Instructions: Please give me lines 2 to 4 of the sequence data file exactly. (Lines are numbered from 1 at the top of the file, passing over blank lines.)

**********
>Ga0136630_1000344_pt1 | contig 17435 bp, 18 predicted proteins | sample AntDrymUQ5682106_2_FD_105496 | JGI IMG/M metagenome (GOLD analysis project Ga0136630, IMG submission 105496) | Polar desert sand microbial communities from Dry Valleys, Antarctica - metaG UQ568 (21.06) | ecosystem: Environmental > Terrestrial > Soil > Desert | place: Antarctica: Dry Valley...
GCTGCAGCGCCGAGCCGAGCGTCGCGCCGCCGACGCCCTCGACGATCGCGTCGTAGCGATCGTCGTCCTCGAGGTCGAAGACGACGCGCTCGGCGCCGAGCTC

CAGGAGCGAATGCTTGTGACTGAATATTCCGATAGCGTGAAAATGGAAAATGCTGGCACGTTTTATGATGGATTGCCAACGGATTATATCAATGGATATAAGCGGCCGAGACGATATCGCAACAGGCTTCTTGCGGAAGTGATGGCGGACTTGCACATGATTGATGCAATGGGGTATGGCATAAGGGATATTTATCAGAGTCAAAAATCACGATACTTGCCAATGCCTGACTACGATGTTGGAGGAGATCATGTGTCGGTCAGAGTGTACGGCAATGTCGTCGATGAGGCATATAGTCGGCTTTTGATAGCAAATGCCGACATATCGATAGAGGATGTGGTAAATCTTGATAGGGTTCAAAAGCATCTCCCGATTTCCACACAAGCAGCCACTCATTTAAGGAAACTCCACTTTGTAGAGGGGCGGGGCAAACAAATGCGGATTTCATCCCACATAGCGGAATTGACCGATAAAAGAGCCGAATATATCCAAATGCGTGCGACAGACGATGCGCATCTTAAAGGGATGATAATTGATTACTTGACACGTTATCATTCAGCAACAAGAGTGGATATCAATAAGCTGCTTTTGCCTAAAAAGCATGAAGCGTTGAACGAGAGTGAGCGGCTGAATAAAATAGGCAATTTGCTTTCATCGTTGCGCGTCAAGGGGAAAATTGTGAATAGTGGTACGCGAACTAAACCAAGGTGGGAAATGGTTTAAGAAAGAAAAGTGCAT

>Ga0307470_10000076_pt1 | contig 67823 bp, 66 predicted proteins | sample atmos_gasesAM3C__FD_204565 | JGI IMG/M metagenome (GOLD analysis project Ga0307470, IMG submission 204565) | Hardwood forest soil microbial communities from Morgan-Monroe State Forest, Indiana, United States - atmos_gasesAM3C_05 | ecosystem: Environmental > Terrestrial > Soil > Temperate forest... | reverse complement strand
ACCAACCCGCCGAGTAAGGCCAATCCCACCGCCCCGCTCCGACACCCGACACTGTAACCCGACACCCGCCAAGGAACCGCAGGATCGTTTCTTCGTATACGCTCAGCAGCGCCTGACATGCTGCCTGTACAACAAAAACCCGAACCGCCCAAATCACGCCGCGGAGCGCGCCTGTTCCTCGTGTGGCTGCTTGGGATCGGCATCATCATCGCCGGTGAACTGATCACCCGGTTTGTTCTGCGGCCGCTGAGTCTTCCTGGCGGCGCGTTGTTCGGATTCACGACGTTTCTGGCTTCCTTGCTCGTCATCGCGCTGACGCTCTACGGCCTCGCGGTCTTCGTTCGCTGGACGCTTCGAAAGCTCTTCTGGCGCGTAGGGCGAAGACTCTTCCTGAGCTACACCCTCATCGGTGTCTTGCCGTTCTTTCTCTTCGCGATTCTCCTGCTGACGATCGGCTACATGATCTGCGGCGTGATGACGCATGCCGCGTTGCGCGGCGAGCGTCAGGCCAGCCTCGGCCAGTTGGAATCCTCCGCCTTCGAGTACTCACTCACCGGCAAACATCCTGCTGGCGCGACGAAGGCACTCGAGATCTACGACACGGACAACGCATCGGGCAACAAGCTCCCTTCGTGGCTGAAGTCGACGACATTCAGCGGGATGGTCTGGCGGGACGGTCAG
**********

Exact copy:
GCTGCAGCGCCGAGCCGAGCGTCGCGCCGCCGACGCCCTCGACGATCGCGTCGTAGCGATCGTCGTCCTCGAGGTCGAAGACGACGCGCTCGGCGCCGAGCTC

CAGGAGCGAATGCTTGTGACTGAATATTCCGATAGCGTGAAAATGGAAAATGCTGGCACGTTTTATGATGGATTGCCAACGGATTATATCAATGGATATAAGCGGCCGAGACGATATCGCAACAGGCTTCTTGCGGAAGTGATGGCGGACTTGCACATGATTGATGCAATGGGGTATGGCATAAGGGATATTTATCAGAGTCAAAAATCACGATACTTGCCAATGCCTGACTACGATGTTGGAGGAGATCATGTGTCGGTCAGAGTGTACGGCAATGTCGTCGATGAGGCATATAGTCGGCTTTTGATAGCAAATGCCGACATATCGATAGAGGATGTGGTAAATCTTGATAGGGTTCAAAAGCATCTCCCGATTTCCACACAAGCAGCCACTCATTTAAGGAAACTCCACTTTGTAGAGGGGCGGGGCAAACAAATGCGGATTTCATCCCACATAGCGGAATTGACCGATAAAAGAGCCGAATATATCCAAATGCGTGCGACAGACGATGCGCATCTTAAAGGGATGATAATTGATTACTTGACACGTTATCATTCAGCAACAAGAGTGGATATCAATAAGCTGCTTTTGCCTAAAAAGCATGAAGCGTTGAACGAGAGTGAGCGGCTGAATAAAATAGGCAATTTGCTTTCATCGTTGCGCGTCAAGGGGAAAATTGTGAATAGTGGTACGCGAACTAAACCAAGGTGGGAAATGGTTTAAGAAAGAAAAGTGCAT

>Ga0307470_10000076_pt1 | contig 67823 bp, 66 predicted proteins | sample atmos_gasesAM3C__FD_204565 | JGI IMG/M metagenome (GOLD analysis project Ga0307470, IMG submission 204565) | Hardwood forest soil microbial communities from Morgan-Monroe State Forest, Indiana, United States - atmos_gasesAM3C_05 | ecosystem: Environmental > Terrestrial > Soil > Temperate forest... | reverse complement strand